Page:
Rastafarianism: A Little-known Religious Movement Of Jamaicans

Do you know ever wonder how many religions there are in this world? Let me answer this for you – there are 4300 religions worldwide. I’m sure many of us might not even be aware of more than 10-15 religions. The number of cultural beliefs increases based on the number of religions because every religion has one or more beliefs or ideas that differentiate them from other religions. Doesn’t it excite you to know how some never-heard religions came into existence? What are their beliefs? Are they still in practice?

For instance, have you ever heard about Rastafarianism?

Well, I am sure you haven’t heard about that name, and even if you have, you might not know much about it. So let me introduce you to this unheard religion. Let’s find out the history and beliefs of this religion. 

What is Rastafarianism?

The origin of Rastafarianism traces back to the 1930s in Jamaica, an Abrahamic religion also known as Rastafari. Rastafarianism is a religious as well as a social movement. There was no control of central authority over this movement. 

The people who practice Rastafarianism are known as Rastafari, Rastafarians, or Rastas. The flag of Ethiopia used during Haile Selassie’s reign is claimed by the Rastas. It’s a tricolor (green-gold-red) flag consisting of the conquering lion of Judah.

How did it start?

In 1930s Jamaica, Rastafarianism rose among the poor people deprived of their social rights in Afro-Jamaican communities. The reason behind the origin was the colonization of Africans by Europeans. The Afrocentric ideology of the Rastas caused reactions against Jamaica’s then-dominant British colonial culture. 

Ethiopianism and the Back-to-Africa movements promoted by black nationalist figures such as Marcus Garvey influenced them. The Universal Negro Improvement Association’s mission to unite blacks with their original land, led by Garvey, started the Rastafari movement. Rastafari voiced against the Europeans who took the Africans as slaves and traded them all over the world. Their captivity areas were known as “Babylon.”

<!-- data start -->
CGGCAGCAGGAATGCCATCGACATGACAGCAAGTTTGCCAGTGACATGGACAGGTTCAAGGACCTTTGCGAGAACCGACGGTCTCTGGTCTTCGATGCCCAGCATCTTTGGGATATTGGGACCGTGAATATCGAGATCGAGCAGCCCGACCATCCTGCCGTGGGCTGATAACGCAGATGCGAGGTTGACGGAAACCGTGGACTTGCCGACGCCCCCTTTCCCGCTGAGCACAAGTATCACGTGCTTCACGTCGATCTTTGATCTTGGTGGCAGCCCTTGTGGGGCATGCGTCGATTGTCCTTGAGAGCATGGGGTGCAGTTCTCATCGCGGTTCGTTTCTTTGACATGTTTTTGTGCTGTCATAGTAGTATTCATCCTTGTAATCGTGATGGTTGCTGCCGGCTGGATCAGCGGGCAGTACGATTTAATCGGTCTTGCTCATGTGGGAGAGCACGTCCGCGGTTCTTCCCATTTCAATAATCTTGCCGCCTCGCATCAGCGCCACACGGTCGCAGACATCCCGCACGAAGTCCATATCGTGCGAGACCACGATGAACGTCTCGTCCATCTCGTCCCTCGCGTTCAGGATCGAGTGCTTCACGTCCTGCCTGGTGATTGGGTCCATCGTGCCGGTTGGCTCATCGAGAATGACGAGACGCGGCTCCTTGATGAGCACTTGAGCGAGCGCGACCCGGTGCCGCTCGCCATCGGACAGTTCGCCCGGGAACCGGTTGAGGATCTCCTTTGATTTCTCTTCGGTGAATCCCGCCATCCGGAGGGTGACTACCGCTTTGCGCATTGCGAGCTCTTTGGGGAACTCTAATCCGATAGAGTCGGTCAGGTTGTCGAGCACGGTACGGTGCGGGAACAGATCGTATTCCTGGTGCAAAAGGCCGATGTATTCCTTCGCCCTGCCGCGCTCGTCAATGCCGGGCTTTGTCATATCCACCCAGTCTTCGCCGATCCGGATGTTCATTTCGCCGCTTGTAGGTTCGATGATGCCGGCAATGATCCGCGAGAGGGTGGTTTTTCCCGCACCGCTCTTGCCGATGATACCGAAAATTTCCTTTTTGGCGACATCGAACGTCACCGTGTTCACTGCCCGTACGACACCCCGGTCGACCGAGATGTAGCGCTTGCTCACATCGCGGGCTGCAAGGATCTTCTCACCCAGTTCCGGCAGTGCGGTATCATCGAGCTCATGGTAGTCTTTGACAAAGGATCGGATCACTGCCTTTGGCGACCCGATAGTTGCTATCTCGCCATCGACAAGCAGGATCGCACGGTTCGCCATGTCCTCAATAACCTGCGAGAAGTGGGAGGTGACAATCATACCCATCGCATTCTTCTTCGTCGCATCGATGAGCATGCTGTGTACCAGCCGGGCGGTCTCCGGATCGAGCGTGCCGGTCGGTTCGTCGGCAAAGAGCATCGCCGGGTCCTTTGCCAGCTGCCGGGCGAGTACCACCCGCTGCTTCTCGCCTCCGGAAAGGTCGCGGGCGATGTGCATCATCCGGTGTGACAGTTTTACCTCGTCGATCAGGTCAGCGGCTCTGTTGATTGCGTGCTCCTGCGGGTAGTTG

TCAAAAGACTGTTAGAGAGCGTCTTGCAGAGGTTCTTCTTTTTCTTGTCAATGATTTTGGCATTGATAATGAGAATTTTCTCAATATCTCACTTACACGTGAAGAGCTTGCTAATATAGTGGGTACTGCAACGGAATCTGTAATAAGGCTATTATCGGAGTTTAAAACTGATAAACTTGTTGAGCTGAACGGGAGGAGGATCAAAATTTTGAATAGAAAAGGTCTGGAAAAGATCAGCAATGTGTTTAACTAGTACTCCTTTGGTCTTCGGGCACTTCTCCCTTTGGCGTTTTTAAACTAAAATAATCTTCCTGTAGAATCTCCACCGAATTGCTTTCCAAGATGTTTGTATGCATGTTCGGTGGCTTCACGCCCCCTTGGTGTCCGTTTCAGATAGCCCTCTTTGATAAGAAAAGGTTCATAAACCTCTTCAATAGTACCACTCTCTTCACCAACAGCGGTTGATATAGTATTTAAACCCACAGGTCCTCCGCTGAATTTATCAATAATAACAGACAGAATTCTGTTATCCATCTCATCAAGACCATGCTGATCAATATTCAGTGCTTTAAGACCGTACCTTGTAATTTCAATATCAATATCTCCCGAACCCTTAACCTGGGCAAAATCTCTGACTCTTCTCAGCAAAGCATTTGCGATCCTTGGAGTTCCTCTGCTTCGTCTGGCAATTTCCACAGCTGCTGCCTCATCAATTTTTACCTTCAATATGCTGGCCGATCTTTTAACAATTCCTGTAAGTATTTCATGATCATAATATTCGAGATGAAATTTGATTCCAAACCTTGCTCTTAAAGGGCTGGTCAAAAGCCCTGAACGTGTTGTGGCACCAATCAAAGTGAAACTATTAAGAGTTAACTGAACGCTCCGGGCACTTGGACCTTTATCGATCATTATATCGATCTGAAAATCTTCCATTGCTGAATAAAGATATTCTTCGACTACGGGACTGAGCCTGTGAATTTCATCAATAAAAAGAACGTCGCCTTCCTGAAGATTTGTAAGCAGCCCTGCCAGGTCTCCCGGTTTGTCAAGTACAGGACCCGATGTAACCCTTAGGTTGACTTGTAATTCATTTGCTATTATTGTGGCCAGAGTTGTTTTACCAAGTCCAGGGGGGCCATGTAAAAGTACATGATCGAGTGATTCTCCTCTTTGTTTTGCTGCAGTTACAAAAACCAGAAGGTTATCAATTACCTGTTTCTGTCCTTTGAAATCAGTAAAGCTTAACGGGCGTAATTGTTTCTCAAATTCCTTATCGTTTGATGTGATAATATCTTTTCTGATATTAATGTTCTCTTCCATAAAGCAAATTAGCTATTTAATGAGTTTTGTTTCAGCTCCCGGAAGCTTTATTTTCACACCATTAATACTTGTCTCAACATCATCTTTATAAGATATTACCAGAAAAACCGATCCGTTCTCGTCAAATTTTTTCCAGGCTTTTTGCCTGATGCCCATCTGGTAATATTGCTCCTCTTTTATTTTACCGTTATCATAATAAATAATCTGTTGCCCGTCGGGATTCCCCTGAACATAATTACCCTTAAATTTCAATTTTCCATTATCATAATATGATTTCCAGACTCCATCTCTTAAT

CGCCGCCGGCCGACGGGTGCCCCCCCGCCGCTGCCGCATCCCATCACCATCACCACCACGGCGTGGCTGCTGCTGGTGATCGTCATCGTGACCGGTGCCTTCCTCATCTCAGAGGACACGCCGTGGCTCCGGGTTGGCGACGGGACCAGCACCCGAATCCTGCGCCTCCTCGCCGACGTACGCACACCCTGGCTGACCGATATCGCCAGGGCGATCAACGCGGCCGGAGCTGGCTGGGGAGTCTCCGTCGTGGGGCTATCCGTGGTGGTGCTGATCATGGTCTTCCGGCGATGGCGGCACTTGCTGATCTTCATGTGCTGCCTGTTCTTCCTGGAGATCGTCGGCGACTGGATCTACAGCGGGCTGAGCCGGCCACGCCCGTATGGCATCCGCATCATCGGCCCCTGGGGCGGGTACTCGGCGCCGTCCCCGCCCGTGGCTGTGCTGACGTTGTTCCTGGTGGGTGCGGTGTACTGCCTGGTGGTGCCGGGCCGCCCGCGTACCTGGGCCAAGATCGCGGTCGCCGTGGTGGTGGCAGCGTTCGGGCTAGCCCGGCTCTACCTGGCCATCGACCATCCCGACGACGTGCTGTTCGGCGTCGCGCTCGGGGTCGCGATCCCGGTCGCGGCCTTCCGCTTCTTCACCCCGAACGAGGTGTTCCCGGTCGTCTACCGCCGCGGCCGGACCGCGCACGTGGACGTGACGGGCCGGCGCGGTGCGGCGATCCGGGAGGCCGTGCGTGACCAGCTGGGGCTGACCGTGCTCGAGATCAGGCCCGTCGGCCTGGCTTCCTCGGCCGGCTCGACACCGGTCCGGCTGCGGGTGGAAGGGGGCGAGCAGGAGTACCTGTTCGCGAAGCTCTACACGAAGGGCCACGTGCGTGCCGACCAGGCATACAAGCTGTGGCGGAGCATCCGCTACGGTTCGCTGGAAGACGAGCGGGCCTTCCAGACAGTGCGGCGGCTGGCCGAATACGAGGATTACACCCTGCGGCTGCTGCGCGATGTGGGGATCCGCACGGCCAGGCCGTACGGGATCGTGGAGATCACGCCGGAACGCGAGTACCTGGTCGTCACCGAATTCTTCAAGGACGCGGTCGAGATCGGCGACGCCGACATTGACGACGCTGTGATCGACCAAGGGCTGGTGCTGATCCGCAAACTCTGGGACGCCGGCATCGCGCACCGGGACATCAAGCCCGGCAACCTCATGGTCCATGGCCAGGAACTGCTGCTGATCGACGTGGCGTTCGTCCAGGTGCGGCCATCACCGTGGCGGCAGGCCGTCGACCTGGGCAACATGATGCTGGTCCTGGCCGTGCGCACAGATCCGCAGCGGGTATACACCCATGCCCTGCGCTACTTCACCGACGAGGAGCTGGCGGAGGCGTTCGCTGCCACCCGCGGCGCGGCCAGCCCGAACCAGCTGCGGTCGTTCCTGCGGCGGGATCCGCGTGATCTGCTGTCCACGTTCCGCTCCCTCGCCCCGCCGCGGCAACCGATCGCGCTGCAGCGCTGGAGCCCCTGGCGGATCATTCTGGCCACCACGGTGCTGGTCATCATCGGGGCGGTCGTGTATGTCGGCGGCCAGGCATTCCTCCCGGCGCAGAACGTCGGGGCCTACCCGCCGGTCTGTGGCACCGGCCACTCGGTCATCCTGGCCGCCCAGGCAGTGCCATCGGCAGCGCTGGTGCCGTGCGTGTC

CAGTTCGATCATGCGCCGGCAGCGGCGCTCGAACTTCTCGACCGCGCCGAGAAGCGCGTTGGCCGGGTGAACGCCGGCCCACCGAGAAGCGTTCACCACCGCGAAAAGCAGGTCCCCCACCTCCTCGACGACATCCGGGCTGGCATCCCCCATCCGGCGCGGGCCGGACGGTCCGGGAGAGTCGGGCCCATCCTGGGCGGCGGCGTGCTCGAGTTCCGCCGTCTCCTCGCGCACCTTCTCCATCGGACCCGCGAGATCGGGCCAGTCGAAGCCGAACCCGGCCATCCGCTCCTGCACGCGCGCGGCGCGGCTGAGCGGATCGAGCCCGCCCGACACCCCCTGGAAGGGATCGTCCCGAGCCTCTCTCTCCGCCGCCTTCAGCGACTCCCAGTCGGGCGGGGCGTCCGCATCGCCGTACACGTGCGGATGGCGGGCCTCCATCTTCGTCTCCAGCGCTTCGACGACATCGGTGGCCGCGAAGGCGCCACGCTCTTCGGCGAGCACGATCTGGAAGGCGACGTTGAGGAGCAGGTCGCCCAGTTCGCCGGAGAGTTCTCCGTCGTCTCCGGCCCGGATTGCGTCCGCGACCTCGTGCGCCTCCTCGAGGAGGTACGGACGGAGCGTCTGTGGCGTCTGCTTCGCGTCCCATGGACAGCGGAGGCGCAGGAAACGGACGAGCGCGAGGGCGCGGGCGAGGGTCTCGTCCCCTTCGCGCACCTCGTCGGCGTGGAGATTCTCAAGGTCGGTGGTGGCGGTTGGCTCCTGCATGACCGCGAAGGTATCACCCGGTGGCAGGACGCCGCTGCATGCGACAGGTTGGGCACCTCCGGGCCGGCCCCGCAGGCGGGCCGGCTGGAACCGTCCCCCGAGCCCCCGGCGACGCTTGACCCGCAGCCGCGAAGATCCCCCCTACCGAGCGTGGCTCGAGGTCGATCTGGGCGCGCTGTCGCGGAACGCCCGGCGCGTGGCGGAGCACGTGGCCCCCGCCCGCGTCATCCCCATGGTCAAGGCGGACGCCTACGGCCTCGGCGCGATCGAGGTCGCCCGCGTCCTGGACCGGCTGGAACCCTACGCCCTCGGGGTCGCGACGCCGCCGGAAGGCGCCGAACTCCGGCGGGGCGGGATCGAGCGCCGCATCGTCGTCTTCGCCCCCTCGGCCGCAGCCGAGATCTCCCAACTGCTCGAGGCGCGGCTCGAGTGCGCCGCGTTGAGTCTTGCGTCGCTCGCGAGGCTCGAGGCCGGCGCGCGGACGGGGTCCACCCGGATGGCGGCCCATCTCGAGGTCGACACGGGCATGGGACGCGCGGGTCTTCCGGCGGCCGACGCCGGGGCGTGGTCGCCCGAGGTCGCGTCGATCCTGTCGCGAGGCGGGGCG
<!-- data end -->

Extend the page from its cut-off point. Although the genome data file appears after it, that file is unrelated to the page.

Soon, Emperor Haile Selassie I in Ethiopia, was crowned. The Rastafarians believed that this movement fulfilled Garvey’s prophecy. Haile Selassie’s original name was used as the religion’s name. The movement is decentralized and organized on a cellular basis. The Nyahbinghi, Bobo Ashanti, the Twelve Tribes of Israel, and many other denominations all had different interpretations of the Rasta beliefs. There are nearly 1 million Rastas worldwide, with Jamaica having the highest population. The majority of the Rastas come of black African descent and others from various ethnic groups, but the mansions only accept black members.

Unique beliefs

Rastafari was described as having a ‘fairly cohesive worldview’ by Edmonds. The Rastafari beliefs can’t be explained as the status of a catechism or creed was not granted by this movement. Rasta believed in the ideology of personal experience and intuitive understanding, which is why they did not have the authority to describe any beliefs as orthodox or heterodox. 

According to the preacher Leonard Howell, the early Rastafari had some strong statements about racial issues: 

  • They had a strong hatred for whites.
  •  They believed that black was superior and were God’s chosen people. They thought that blacks would rule the world.
  •  They wanted to take revenge on the whites for the way they treated the blacks.

Some Rastas described themselves as Christians and considered ‘The Bible’ the holy book. Rastas believed the Bible was the only key to understanding the past and present and foreseeing the future. 

Religious practices of Rastafarians

Rastafarians wear dreadlocks to represent the Lion of Judah, which is a discrepancy between the refined and bold look of the white man and the establishment. It’s also said to be inspired by the Bible.

The true Rasta only eats I-tal food, which is natural and never touches chemicals. They are vegetarians and drink herbal tea.

Cannabis or Ganja is generally smoked in a ritualized form and as a drug and isn’t officially supported for recreational use. It’s believed to prop understanding and contemplation and is claimed to be the ‘holy’ or ‘green’ condiment mentioned in some restatements of the Bible.

Where is it still practiced?

Although it originated in Jamaica, Rastafari roots are spread in the Caribbean, including Cuba, and also in West and Southern Africa. There are Rastafari that are staying in North America and Europe, Central and South America, specifically in Brazil. There are some in New Zealand and Australia and even in Japan.

After World War II, many Jamaicans and Rastas immigrated to England and North America. Hence it’s believed to be practiced in these countries. There have been many biographies of Rastafari, and many of its locations include Britain, West Africa, South Africa, Brazil, Trinidad, and Dominica.

In conclusion, the Rastafari originated for the African slaves, and their movements were to voice against the whites who mistreated the blacks. I hope you enjoyed this article and are now aware of one more unheard religion.

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